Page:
Glioblastoma (GBM) is the most common and aggressive malignant brain tumor in adults. The mainstay of management for GBM is surgical resection, radiation (RT), and chemotherapy (CT). Even with optimized multimodal treatment, GBM has a high recurrence and poor survival rates ranging from 12 to 24 months in most patients. Recently, relevant advances in understanding GBM pathophysiology have opened new avenues for therapies for recurrent and newly diagnosed diseases. GBM's hypoxic microenvironment has been shown to be highly associated with aggressive biology and resistance to RT and CT. Hyperbaric oxygen therapy (HBOT) may increase anticancer therapy sensitivity by increasing oxygen tension within the hypoxic regions of the neoplastic tissue. Previous data have investigated HBOT in combination with cytostatic compounds, with an improvement of neoplastic tissue oxygenation, inhibition of HIF-1α activity, and a significant reduction in the proliferation of GBM cells. The biological effect of ionizing radiation has been reported to be higher when it is delivered under well-oxygenated rather than anoxic conditions. Several hypoxia-targeting strategies reported that HBOT showed the most significant effect that could potentially improve RT outcomes, with higher response rates and survival and no serious adverse events. However, further prospective and randomized studies are necessary to validate HBOT's effectiveness in the ‘real world' GBM clinical practice.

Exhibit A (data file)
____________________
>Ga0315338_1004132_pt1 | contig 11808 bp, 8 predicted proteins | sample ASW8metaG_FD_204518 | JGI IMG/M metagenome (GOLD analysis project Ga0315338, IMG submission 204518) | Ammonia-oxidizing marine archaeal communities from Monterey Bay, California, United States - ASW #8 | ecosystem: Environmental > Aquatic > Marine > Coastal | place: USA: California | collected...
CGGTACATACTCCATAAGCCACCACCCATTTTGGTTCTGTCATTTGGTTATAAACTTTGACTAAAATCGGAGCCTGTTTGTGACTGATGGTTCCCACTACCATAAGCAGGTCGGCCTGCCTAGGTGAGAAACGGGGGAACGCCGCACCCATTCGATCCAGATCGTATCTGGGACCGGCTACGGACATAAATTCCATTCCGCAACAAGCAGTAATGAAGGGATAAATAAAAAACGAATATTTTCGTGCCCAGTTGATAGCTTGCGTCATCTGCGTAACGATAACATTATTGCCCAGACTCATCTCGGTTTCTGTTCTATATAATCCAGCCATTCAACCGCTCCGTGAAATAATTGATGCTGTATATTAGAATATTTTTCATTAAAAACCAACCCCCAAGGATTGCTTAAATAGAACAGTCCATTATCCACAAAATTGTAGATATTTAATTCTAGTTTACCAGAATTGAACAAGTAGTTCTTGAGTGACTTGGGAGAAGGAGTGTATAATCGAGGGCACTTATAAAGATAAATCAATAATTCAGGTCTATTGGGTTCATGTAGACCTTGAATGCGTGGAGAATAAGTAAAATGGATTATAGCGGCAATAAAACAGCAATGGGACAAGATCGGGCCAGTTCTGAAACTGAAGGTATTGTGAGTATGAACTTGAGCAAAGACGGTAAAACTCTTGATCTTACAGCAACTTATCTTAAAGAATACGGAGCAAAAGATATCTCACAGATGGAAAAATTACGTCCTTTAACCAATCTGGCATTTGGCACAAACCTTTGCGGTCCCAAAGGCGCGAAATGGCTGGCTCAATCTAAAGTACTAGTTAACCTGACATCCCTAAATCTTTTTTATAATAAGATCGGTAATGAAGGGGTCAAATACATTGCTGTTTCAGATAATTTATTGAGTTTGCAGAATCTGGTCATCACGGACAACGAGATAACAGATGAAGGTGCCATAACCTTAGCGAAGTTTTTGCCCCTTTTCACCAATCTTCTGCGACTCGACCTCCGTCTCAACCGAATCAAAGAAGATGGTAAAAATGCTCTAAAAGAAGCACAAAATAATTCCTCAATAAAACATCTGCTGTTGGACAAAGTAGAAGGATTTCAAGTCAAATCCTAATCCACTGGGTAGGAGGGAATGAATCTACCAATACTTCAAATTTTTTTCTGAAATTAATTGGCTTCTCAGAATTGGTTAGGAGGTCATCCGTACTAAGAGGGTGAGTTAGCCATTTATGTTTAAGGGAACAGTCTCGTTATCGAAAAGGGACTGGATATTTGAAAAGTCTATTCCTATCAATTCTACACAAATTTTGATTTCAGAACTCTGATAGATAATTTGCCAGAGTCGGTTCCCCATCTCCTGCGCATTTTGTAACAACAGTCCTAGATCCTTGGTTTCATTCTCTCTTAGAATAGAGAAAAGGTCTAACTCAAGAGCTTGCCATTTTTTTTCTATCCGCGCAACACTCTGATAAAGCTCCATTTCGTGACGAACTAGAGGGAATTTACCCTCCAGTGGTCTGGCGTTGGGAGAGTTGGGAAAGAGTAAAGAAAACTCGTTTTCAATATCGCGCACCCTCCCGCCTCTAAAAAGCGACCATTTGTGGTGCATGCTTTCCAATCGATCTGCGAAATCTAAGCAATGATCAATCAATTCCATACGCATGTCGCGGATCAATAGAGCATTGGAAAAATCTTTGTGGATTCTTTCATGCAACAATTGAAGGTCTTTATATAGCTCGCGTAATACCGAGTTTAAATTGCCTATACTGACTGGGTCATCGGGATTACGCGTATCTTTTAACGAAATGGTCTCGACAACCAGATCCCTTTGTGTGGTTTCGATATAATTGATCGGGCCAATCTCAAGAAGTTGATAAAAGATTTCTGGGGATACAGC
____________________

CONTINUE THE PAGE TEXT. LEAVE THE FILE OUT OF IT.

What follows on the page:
- hyperbaric oxygen
- hyperbaric oxygenation